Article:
Nirav Modi's custody ends today; London court to set aside date for his extradition trial
The judicial custody of fugitive diamond merchant Nirav Modi, who is lodged in the London jail in the Rs 13,700-crore Punjab National Bank fraud, will get over today. The UK court had earlier rejected four bail pleas of the fugitive Indian businessman after India sought his extradition and told the court that he might abscond from the country. In the previous hearing, the UK court had asked the Indian government to confirm where he would be lodged if extradited to India. During a hearing scheduled for today, Nirav Modi will appear through video conferencing, and the court could also set aside a date for his extradition trial.
After filing the fourth bail application in the case on June 11, Modi's counsel Clare Montgomery pleaded before Chief Magistrate Emma Arbuthnot at Westminster Magistrates' Court, London, that white-collar crimes had low escape rate, and that his bank accounts were frozen. The magistrate, however, said that Modi might not have the "willingness" but he had the "means" to flee from the clutches of law.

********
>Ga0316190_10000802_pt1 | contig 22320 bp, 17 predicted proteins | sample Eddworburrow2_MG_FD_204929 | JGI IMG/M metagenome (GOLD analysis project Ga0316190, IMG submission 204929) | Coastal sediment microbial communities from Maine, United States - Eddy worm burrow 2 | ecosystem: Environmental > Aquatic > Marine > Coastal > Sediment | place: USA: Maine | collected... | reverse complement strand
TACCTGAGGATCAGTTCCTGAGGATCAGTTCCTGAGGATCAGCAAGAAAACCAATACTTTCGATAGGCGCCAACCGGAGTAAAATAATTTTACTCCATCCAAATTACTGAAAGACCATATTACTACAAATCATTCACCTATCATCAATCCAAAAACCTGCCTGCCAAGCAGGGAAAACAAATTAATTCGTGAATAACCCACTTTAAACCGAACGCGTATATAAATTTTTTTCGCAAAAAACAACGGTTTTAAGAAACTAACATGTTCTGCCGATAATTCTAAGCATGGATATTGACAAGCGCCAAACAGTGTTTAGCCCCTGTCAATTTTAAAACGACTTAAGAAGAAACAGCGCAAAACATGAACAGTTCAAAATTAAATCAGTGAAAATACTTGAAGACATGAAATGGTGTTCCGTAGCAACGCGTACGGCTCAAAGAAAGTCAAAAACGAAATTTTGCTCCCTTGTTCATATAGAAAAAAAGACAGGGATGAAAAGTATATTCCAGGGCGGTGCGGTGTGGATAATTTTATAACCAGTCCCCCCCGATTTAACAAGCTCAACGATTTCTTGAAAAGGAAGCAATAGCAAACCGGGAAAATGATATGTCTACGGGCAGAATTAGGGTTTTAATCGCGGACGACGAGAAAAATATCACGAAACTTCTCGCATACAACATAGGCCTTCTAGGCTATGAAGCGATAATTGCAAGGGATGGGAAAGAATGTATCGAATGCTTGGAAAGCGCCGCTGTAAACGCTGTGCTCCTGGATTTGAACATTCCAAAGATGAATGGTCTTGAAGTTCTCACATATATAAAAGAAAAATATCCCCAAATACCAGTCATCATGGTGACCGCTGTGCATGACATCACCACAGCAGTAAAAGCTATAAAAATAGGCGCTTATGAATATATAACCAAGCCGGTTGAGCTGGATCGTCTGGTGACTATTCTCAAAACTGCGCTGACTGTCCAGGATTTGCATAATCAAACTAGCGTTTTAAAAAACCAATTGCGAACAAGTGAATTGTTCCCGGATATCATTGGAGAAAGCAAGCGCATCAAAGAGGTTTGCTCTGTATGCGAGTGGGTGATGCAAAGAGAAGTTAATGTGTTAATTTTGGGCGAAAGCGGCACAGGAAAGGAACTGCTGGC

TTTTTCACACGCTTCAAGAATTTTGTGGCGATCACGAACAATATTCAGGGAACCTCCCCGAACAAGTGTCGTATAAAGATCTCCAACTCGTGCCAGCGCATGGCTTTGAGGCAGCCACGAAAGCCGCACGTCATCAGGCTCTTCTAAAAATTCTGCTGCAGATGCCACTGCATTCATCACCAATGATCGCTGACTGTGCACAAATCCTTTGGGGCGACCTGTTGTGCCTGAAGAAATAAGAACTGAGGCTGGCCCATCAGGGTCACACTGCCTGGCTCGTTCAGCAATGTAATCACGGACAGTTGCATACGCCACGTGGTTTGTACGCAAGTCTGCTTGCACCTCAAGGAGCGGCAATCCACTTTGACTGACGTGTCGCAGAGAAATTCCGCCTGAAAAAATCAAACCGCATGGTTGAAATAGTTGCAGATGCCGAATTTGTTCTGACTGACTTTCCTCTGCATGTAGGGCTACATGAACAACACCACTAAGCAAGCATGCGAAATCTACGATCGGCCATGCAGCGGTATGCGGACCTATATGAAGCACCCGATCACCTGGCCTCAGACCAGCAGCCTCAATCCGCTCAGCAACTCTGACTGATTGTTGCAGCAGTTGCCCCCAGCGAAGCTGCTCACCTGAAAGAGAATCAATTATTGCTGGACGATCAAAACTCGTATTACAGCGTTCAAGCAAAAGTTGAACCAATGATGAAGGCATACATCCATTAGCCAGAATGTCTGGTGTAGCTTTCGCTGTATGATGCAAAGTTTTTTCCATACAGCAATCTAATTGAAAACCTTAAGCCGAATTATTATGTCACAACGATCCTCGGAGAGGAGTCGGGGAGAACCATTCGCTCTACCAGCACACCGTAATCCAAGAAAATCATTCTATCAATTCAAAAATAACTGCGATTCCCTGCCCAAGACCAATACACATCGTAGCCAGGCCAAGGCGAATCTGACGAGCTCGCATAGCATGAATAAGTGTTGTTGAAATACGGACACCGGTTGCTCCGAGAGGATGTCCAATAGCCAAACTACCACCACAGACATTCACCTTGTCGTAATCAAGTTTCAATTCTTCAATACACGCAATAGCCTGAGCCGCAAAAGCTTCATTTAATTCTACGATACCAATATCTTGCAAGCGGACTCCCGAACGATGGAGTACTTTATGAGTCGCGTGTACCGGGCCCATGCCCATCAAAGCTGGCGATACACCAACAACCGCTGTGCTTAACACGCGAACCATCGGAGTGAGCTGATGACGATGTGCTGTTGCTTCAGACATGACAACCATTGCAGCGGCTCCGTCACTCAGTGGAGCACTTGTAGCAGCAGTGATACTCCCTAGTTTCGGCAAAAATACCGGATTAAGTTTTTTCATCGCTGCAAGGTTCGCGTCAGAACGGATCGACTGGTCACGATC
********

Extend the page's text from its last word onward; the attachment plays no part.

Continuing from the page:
The UK's Crown Prosecution Service team, represented by barrister Nick Hearn from Furnival Chambers, had opposed the Modi's bail application on the grounds that Modi had in the past made death threats to witnesses and also attempted to destroy evidence in the case. The team had informed the court that he had made attempts to acquire the citizenship of Vanuatu -- a remote island in the South Pacific Ocean -- in late 2017, and could do it again.
Modi's legal team, led by solicitor Anand Doobay, has offered 1 million pounds as security alongside an offer to meet stringent electronic tag restrictions on their client's movements, "akin to house arrest". Modi was arrested by uniformed Scotland Yard officers in central London on March 19.
Edited by Manoj Sharma